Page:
National Sales Numbers

Here’s something scary:

I want to point out a couple of paragraphs from the PW article (and you can read the entire article online): Anderson writes, β€œHere’s the reality of the book industry: in 2004, 950,000 titles out of the 1.2
million tracked by Nielsen Bookscan sold fewer than 99 copies. Another 200,000 sold fewer than 1,000 copies. Only 25,000 sold more than 5,000 copies. The average book in America sells about 500 copies. Those blockbusters are a minute anomaly: only 10 books sold more than a million copies last year, and fewer than 500 sold more than 100,000.” (taken from
The Writing Life)

I had to call up a couple of my authors to let them know what a good job I was doing for them. πŸ™‚

UPDATE–In response to a comment about whether this is referring to books published by reputable publishing houses:
Nielsen Bookscan tracks point of sale purchases made at the larger retailers–most of whom do not carry POD or vanity press books.

You’re right about how difficult it is to stay in business with this level of failure, but you’re wrong in your implication that reputable companies don’t have this problem. Editors and publishers do their best to pick books they think will sell well, but sometimes we guess wrong. Too many wrong guesses and we’re in big trouble. That is why a lot of small, but very reputable houses, have been swallowed up by a few power-house publishers. The good news is, one Harry Potter or Da Vinci Code can cover several years of failures.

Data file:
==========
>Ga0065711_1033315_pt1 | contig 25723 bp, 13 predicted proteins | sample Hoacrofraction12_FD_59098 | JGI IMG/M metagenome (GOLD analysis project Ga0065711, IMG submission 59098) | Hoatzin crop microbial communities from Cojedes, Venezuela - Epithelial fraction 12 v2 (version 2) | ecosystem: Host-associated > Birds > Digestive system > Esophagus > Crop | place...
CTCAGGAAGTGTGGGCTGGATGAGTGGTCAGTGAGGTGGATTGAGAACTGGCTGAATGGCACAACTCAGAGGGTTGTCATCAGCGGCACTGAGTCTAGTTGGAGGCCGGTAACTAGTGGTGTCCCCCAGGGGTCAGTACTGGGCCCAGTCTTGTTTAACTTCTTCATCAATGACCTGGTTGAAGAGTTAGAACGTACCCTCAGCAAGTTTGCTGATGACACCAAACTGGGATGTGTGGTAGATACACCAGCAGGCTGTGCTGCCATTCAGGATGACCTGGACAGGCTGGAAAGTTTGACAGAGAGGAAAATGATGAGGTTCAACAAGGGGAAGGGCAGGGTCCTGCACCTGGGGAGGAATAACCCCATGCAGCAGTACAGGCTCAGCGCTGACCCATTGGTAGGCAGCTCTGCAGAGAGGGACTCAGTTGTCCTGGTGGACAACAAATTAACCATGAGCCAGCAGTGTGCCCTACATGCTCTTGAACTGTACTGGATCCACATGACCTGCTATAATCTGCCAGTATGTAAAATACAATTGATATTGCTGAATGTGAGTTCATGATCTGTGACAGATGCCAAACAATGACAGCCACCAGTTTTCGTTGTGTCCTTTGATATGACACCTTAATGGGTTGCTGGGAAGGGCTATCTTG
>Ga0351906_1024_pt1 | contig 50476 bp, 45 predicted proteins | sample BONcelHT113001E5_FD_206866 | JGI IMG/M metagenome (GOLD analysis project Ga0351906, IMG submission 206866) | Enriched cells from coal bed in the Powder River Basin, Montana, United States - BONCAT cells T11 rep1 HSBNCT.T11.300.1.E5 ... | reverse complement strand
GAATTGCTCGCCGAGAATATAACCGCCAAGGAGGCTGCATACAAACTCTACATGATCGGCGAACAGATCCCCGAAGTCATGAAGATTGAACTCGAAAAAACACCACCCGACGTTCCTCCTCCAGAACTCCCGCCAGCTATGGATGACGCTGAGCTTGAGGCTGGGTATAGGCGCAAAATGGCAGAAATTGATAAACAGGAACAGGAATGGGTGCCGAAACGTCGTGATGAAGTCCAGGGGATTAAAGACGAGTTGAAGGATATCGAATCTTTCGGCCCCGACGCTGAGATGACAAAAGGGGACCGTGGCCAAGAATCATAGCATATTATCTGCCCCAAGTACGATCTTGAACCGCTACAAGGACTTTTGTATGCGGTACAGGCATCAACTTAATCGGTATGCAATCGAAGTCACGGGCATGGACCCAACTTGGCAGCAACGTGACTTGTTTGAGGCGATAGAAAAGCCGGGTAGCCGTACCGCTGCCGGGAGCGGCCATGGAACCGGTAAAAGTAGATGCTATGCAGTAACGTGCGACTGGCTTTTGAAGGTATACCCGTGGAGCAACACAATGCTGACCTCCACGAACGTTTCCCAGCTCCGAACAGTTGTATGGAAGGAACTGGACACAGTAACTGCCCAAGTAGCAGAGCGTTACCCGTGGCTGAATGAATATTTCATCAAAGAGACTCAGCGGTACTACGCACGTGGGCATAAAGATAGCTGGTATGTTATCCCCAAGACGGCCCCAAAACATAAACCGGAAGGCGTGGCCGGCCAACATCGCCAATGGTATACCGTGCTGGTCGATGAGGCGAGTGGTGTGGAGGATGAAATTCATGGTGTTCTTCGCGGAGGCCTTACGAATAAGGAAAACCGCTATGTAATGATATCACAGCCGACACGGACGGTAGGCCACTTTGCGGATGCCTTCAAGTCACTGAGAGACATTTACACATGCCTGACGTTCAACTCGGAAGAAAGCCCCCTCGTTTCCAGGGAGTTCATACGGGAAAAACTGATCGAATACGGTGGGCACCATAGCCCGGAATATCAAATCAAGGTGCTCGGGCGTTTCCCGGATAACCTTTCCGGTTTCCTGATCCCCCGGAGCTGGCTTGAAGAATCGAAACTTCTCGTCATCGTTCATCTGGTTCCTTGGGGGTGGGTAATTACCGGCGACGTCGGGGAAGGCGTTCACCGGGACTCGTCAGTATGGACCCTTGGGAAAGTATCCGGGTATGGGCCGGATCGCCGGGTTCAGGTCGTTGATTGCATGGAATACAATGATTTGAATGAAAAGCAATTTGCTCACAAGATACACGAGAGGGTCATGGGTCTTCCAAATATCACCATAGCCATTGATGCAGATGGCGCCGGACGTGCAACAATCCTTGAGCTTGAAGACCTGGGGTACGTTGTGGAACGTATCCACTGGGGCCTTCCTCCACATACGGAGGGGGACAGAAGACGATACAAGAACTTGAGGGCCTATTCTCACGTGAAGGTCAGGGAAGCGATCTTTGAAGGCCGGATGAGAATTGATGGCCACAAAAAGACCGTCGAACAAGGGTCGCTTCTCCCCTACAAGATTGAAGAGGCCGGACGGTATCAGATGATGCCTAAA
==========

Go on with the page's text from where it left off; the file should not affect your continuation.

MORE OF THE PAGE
Author: LDS Publisher

I am an anonymous blogger who works in the LDS publishing industry. I blog about topics that help authors seeking publication and about published fiction by LDS authors.

6 thoughts on “National Sales Numbers”

  1. Here’s looking at the jelly side of this piece of bread: think how many copies of the book wind up in libraries where they get checked out by various readers across the country; also think of how many books get passed around to friends and family to read. So, although we can’t collect royalties on the free reads, it is nice to know most books have more value than these numbers indicate.

  2. You’re right. I used to know the averages, I think it’s for every one book sold to an individual, four people read it?? Something like that anyway.

  3. I would ask, what books this person is referring to? I doubt they are books represented by reputable agents and publishing houses. I suggest that most of the books he’s referring to are POD, or vanity publishing books that rarely sell anything more than a few copies. If he’s averaging these in to the equation, sure, the book publishing business sounds horrible. I doubt reputable agencies and publishing houses could stay alive with those kinds of failures.

  4. Maybe I don’t feel so bad now that my sales aren’t very good? πŸ™‚

    Oh, and LDS Publisher, I know you’re a woman.

  5. Paul– if you (or any other reader of this blog) truly do know who I am, I’m trusting you to keep it secret.

    When I’ve offered advice like this in the past, under my real identity, I’ve had a lot of people contact me over and over again at work wanting me to give them free advice on their novel or to critique their queries or to help them find a national agent or (gasp!) to hook them up with Deseret Book!

    I don’t mind doing critiques and commentary on this forum, but if it starts to interfere with my real job, I’ll have to shut the site down.


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